Eight Ways To Ease Symptoms Of Seasonal Depression

Illustration by Ariel Walter | The Signal

With the weather starting to cool down and days becoming darker sooner, the change can significantly impact someone’s mood. This mood shift is a common issue because the change in weather and scenery can trigger a unique type of depression called seasonal affective disorder (SAD).

As ironic as the acronym is, it embodies the overall feeling that people with this kind of depression face. Studies have shown that this change in sunlight creates a hormonal imbalance which makes many people feel the need to sleep longer and stall when completing daily activities.

Some symptoms and signs of SAD generally include excessive sleeping, feelings of tiredness, lack of interest in regular activities and changes in appetite. 

Luckily with plenty of research and resources, there are a handful of solutions to this seasonal disorder. These six suggestions are a combination of things that can help others get back to feeling like themselves in a matter of time.

  1. Talk with a Healthcare Professional:

Before self-diagnosing any condition, it is always best to visit your local doctors’ office to double-check your concerns. Doctors can test and ask specific questions to tell them if this is just a seasonal condition or another form of depression. 

This visit allows them to confirm suspicions and provide their patients with proper care so they can continue to fight this condition and move forward. 

Doctors may suggest a range of options such as therapy, antidepressant, or other solutions that people can do at home. Georgia State has an array of counseling services available to students free of charge. If you or a loved one wish to learn more about counseling services, visit the university’s website

  1. Create A Schedule:

One of the first steps to beating seasonal depression and getting back on track is getting back on a daily schedule. This schedule is probably the best way to improve sleeping habits, as creating an alarm forces you to start your day early.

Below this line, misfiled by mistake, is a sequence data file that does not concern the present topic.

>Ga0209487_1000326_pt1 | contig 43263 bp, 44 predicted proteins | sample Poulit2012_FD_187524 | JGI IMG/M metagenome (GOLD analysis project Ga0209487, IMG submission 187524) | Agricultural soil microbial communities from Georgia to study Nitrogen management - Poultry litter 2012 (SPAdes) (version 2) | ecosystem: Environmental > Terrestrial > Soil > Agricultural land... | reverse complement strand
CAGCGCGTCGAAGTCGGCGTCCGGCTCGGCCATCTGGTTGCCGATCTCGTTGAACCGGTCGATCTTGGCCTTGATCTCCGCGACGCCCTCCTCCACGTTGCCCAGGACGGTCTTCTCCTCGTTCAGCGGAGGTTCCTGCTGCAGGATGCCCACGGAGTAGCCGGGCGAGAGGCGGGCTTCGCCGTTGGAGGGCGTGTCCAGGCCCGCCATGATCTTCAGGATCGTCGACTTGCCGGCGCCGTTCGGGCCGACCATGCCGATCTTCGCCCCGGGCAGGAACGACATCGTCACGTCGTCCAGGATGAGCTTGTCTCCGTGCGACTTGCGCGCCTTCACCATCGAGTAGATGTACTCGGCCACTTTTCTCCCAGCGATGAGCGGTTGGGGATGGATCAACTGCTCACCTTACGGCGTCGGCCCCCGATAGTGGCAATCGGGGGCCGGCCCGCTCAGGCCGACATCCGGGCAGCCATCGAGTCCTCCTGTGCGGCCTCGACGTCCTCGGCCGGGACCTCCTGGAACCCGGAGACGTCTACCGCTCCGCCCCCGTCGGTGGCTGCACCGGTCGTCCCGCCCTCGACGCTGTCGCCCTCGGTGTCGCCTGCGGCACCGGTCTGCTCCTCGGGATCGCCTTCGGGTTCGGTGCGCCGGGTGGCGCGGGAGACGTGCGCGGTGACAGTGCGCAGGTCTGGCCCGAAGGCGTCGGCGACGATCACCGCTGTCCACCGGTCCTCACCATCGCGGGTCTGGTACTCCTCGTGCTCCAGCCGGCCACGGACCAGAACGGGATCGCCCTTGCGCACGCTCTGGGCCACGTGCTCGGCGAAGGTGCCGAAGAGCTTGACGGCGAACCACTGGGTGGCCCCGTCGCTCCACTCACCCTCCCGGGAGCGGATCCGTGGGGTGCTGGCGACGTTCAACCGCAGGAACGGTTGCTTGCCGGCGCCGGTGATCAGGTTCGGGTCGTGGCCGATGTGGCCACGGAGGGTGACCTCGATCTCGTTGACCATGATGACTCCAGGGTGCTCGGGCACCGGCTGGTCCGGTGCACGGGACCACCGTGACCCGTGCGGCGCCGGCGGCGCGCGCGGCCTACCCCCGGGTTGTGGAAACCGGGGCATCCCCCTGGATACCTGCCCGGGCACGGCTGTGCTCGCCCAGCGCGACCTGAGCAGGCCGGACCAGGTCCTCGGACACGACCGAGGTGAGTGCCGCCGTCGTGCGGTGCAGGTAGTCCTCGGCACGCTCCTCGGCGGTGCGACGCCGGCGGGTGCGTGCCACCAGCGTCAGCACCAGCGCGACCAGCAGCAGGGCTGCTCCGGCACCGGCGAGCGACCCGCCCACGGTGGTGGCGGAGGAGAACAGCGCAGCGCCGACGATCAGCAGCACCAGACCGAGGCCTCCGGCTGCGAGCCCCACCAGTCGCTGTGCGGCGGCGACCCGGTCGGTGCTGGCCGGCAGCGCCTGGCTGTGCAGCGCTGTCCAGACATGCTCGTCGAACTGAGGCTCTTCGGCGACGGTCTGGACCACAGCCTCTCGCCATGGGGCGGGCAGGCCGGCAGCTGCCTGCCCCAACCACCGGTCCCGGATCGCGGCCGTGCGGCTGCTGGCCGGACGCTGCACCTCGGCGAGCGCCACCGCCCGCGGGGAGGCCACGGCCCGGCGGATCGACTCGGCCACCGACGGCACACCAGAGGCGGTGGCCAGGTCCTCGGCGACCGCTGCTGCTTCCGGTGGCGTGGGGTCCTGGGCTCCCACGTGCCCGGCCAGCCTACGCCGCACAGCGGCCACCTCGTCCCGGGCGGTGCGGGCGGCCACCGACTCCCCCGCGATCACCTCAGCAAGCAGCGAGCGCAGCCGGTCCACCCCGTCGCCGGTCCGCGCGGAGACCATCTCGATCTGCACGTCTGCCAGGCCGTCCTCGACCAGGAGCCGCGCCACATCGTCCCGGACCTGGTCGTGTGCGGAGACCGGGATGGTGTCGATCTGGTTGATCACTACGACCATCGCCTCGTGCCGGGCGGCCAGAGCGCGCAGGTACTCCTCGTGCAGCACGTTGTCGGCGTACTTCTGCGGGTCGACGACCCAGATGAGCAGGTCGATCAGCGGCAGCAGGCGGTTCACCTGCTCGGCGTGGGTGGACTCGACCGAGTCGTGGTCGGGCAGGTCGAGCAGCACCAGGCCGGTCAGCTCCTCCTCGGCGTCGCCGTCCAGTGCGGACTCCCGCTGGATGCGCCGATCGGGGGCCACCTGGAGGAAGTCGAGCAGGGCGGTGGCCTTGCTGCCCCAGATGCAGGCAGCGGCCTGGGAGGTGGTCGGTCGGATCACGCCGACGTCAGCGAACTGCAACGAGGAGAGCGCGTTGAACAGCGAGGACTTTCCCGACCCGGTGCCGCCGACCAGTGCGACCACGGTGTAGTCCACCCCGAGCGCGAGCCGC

Another benefit of getting up earlier rather than sleeping in is creating a more positive eating pattern. It helps the body take natural cues for when it’s hungry and allows one to avoid overeating. 

Suffering from seasonal depression or any form of depression can cause many people to binge on only one or two meals a day and fail to stay adequately hydrated throughout the day.

  1. Exercise:

Whether it is a simple walk around the neighborhood, yoga or a full-body workout, taking some time out of the day to get any form of exercise can significantly impact someone’s mood. 

It benefits the body on the outside, but it also helps regulate what is going on inside. 

Exercising is a great stress reliever, and studies have shown that it releases “happy” hormones that boost your mood and help relieve symptoms of depression. Exercising is another way to escape those consuming feelings of sadness and anxiety that can weigh heavy on one’s heart. 

It is a healthy distraction wherein people are left with a clear mind and feeling even lighter.

  1. Journaling: